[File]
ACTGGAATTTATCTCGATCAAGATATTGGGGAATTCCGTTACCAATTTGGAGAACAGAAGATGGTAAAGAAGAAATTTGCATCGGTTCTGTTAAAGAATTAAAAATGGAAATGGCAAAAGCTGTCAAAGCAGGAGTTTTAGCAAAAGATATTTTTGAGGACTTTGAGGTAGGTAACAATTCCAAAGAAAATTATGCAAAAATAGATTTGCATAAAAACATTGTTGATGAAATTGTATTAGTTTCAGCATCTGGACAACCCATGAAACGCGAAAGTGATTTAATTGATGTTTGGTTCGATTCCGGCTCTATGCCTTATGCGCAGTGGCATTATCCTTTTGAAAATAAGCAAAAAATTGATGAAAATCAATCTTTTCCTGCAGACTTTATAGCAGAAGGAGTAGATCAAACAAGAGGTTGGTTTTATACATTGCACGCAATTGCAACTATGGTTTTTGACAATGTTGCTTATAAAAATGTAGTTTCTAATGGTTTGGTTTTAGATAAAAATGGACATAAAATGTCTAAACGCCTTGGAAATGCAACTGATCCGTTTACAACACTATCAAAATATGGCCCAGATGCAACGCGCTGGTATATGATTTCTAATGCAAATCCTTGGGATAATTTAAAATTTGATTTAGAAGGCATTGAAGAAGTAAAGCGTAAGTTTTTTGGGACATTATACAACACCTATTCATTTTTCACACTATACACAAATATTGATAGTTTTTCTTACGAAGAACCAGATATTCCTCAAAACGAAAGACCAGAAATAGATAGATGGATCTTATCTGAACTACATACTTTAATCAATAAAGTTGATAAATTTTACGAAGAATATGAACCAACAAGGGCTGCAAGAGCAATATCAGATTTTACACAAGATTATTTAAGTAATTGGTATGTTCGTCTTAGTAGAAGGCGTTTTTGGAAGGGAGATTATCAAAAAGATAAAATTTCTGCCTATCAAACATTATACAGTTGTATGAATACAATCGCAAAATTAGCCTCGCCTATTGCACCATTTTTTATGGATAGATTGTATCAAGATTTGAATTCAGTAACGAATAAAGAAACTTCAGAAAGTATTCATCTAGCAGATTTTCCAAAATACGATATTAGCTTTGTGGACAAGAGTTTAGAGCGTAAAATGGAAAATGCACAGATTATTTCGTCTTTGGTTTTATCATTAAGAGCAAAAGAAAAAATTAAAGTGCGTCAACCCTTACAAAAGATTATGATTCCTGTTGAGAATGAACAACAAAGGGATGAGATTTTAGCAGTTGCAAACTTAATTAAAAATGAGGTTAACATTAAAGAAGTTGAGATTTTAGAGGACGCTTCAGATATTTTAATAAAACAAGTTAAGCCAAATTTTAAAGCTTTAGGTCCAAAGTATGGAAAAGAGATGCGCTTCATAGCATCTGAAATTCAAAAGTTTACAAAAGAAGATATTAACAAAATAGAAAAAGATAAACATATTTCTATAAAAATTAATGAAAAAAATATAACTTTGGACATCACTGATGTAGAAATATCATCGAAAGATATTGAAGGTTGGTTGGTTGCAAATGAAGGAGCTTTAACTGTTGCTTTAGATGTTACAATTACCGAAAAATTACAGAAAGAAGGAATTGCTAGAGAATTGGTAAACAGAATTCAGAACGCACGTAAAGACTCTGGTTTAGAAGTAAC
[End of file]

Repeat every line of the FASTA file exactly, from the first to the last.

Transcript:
ACTGGAATTTATCTCGATCAAGATATTGGGGAATTCCGTTACCAATTTGGAGAACAGAAGATGGTAAAGAAGAAATTTGCATCGGTTCTGTTAAAGAATTAAAAATGGAAATGGCAAAAGCTGTCAAAGCAGGAGTTTTAGCAAAAGATATTTTTGAGGACTTTGAGGTAGGTAACAATTCCAAAGAAAATTATGCAAAAATAGATTTGCATAAAAACATTGTTGATGAAATTGTATTAGTTTCAGCATCTGGACAACCCATGAAACGCGAAAGTGATTTAATTGATGTTTGGTTCGATTCCGGCTCTATGCCTTATGCGCAGTGGCATTATCCTTTTGAAAATAAGCAAAAAATTGATGAAAATCAATCTTTTCCTGCAGACTTTATAGCAGAAGGAGTAGATCAAACAAGAGGTTGGTTTTATACATTGCACGCAATTGCAACTATGGTTTTTGACAATGTTGCTTATAAAAATGTAGTTTCTAATGGTTTGGTTTTAGATAAAAATGGACATAAAATGTCTAAACGCCTTGGAAATGCAACTGATCCGTTTACAACACTATCAAAATATGGCCCAGATGCAACGCGCTGGTATATGATTTCTAATGCAAATCCTTGGGATAATTTAAAATTTGATTTAGAAGGCATTGAAGAAGTAAAGCGTAAGTTTTTTGGGACATTATACAACACCTATTCATTTTTCACACTATACACAAATATTGATAGTTTTTCTTACGAAGAACCAGATATTCCTCAAAACGAAAGACCAGAAATAGATAGATGGATCTTATCTGAACTACATACTTTAATCAATAAAGTTGATAAATTTTACGAAGAATATGAACCAACAAGGGCTGCAAGAGCAATATCAGATTTTACACAAGATTATTTAAGTAATTGGTATGTTCGTCTTAGTAGAAGGCGTTTTTGGAAGGGAGATTATCAAAAAGATAAAATTTCTGCCTATCAAACATTATACAGTTGTATGAATACAATCGCAAAATTAGCCTCGCCTATTGCACCATTTTTTATGGATAGATTGTATCAAGATTTGAATTCAGTAACGAATAAAGAAACTTCAGAAAGTATTCATCTAGCAGATTTTCCAAAATACGATATTAGCTTTGTGGACAAGAGTTTAGAGCGTAAAATGGAAAATGCACAGATTATTTCGTCTTTGGTTTTATCATTAAGAGCAAAAGAAAAAATTAAAGTGCGTCAACCCTTACAAAAGATTATGATTCCTGTTGAGAATGAACAACAAAGGGATGAGATTTTAGCAGTTGCAAACTTAATTAAAAATGAGGTTAACATTAAAGAAGTTGAGATTTTAGAGGACGCTTCAGATATTTTAATAAAACAAGTTAAGCCAAATTTTAAAGCTTTAGGTCCAAAGTATGGAAAAGAGATGCGCTTCATAGCATCTGAAATTCAAAAGTTTACAAAAGAAGATATTAACAAAATAGAAAAAGATAAACATATTTCTATAAAAATTAATGAAAAAAATATAACTTTGGACATCACTGATGTAGAAATATCATCGAAAGATATTGAAGGTTGGTTGGTTGCAAATGAAGGAGCTTTAACTGTTGCTTTAGATGTTACAATTACCGAAAAATTACAGAAAGAAGGAATTGCTAGAGAATTGGTAAACAGAATTCAGAACGCACGTAAAGACTCTGGTTTAGAAGTAAC